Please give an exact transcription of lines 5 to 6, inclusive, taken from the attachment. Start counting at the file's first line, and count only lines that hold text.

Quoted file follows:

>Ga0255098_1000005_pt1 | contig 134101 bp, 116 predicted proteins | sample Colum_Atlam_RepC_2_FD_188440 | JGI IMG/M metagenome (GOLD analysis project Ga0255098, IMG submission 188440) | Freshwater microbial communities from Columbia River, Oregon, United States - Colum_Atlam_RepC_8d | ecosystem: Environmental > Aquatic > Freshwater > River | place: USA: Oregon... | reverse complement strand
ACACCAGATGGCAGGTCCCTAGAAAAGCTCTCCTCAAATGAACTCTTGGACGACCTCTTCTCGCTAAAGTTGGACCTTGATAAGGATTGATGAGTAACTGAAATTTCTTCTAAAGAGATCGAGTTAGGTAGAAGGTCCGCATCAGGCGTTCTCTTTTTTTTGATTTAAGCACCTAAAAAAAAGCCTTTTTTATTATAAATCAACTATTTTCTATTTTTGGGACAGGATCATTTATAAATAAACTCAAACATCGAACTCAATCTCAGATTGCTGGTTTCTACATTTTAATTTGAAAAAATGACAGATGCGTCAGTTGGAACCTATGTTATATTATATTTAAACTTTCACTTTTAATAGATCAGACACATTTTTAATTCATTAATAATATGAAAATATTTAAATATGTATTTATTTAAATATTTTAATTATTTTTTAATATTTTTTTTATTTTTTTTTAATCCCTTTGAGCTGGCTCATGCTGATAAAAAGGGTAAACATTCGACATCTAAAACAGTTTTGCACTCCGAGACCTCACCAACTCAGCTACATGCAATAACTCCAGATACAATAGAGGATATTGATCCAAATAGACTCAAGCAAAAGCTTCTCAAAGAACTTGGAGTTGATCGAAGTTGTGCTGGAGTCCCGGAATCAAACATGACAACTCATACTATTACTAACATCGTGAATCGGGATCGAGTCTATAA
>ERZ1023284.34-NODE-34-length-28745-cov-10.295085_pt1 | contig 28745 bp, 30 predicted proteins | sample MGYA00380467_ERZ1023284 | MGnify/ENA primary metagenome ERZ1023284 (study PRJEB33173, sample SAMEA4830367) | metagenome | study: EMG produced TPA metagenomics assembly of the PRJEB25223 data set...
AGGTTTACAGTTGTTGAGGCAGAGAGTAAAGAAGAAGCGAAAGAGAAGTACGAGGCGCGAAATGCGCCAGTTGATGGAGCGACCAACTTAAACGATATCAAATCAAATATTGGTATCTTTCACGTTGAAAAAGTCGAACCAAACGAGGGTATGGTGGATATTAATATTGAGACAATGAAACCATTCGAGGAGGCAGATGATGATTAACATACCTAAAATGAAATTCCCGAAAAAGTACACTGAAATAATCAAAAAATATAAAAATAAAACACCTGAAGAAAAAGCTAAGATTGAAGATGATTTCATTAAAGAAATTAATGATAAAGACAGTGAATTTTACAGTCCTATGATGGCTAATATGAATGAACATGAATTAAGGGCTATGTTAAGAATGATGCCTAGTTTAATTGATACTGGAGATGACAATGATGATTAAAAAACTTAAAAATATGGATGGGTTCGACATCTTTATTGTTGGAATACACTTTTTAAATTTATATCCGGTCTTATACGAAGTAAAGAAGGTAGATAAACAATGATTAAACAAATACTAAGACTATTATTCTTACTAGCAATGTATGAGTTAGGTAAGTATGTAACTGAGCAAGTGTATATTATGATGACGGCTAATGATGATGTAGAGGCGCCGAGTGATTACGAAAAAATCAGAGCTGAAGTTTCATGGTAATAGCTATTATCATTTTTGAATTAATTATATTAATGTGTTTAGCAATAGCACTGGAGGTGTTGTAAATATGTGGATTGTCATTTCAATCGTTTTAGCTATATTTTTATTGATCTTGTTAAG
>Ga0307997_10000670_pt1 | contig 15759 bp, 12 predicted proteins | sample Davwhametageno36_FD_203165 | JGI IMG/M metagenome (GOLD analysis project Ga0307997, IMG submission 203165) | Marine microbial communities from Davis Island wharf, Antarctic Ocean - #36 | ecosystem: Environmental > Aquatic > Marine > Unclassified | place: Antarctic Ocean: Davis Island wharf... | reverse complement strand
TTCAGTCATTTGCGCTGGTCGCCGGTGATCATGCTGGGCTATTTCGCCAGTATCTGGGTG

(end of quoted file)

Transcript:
>Ga0307997_10000670_pt1 | contig 15759 bp, 12 predicted proteins | sample Davwhametageno36_FD_203165 | JGI IMG/M metagenome (GOLD analysis project Ga0307997, IMG submission 203165) | Marine microbial communities from Davis Island wharf, Antarctic Ocean - #36 | ecosystem: Environmental > Aquatic > Marine > Unclassified | place: Antarctic Ocean: Davis Island wharf... | reverse complement strand
TTCAGTCATTTGCGCTGGTCGCCGGTGATCATGCTGGGCTATTTCGCCAGTATCTGGGTG